The platforms are also demanding a tax reduction for companies that already work in the territory or for those that want to set up. They argue that if the State does not provide the same services, the same taxes are not paid either.

"The most relevant part is how to achieve it, because we have not achieved it since 2019 [fecha que hace referencia a la gran manifestación de la Revuelta de la España Vaciada], move from theory to practice ", acknowledges Fernando Pulido, spokesman for Extremadura Vaciada. Pulido believes that, although there is an announced expenditure of 10,000 million," they do not see clear the horizon or the degree of involvement of the Government in solving the problem ".

Pulido qualifies the 130 measures in the face of the demographic challenge proposed by the Government as "hasty" and considers that "the philosophy on which they are based is totally different" from those proposed by the coordinator. "The problem of Emptied Spain has to be solved with its inhabitants," he protests, and gives as an example "the implementation of large wind power plants" that are causing protests in Galicia or Teruel. "Renewable energies yes, but not like that," he points out, referring to one of his used slogans.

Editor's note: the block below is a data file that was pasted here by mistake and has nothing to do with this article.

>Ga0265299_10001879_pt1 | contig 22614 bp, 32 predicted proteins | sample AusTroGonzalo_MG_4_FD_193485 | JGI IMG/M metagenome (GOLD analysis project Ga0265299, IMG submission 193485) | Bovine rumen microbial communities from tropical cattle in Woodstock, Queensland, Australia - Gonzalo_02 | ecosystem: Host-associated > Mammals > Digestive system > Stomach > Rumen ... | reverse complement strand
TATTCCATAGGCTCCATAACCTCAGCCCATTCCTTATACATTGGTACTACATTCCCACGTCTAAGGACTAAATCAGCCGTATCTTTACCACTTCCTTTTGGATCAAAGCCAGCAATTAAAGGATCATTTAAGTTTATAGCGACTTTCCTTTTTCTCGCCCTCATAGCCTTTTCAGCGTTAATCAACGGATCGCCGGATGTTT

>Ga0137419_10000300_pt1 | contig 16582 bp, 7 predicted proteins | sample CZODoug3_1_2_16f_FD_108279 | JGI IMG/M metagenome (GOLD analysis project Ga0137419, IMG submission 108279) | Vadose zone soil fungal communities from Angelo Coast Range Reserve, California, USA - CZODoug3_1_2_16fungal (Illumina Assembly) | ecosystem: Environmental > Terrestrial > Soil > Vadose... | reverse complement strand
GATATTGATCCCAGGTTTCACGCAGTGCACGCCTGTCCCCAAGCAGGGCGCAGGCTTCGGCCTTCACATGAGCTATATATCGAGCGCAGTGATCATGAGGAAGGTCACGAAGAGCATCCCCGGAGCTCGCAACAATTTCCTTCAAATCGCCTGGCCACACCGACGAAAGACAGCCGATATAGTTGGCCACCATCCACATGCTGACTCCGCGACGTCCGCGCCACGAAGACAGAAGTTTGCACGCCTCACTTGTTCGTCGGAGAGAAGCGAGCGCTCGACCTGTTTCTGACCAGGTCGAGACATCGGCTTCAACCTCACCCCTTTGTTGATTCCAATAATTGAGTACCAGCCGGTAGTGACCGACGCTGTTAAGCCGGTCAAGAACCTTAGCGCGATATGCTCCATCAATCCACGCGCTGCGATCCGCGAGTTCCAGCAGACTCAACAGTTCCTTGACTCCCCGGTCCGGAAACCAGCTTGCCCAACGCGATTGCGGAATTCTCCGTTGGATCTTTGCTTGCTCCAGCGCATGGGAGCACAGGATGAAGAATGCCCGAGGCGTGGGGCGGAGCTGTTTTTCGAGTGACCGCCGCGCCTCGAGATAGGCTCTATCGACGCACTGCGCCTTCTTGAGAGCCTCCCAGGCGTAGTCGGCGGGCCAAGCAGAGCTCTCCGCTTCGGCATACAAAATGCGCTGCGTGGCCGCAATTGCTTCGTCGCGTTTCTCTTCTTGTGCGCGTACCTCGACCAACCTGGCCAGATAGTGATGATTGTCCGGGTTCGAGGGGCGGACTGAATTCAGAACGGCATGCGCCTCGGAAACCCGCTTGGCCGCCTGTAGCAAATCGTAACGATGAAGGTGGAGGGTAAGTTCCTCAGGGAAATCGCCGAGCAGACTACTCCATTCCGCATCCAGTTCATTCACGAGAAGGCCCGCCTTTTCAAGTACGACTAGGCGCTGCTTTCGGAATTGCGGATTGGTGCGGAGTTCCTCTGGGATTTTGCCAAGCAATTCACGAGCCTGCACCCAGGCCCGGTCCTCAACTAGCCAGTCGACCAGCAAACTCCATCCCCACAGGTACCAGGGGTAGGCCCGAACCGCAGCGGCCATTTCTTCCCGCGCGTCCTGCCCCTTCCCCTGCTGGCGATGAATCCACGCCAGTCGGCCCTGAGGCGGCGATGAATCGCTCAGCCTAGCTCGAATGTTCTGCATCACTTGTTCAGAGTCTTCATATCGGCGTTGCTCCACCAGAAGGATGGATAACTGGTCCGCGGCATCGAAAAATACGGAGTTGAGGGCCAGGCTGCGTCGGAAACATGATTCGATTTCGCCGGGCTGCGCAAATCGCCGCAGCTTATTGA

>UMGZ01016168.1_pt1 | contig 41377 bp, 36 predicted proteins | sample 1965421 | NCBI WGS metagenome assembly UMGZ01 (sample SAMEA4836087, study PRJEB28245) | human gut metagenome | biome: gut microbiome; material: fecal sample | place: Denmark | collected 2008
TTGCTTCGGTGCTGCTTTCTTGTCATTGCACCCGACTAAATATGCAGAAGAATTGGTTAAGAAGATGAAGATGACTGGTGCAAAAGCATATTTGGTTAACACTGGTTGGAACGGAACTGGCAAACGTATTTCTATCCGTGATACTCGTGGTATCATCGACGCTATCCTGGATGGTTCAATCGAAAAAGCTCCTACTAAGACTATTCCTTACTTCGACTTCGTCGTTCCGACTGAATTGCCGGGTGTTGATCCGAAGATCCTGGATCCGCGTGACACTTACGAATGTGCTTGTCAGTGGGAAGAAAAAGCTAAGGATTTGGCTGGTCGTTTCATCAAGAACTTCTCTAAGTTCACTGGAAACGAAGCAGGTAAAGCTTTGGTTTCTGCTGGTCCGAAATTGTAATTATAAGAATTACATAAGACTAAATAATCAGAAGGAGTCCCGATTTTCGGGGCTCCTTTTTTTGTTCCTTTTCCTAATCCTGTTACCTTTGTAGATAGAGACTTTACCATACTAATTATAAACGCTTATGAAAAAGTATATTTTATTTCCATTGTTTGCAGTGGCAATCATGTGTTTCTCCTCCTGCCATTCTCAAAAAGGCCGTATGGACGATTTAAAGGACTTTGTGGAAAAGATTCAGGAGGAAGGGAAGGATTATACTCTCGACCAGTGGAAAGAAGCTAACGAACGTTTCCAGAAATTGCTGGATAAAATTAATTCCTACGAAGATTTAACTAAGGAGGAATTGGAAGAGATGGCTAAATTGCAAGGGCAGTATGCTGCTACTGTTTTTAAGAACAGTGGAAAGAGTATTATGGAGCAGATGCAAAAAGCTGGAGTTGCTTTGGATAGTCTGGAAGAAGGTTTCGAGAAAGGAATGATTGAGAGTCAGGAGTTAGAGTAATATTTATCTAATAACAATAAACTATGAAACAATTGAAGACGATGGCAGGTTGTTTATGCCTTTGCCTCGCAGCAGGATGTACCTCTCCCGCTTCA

"The government's plan is designed from the big city. If this opportunity is passed, the towns will disappear. We will have no choice but to go live in Madrid and Barcelona," concludes Pulido.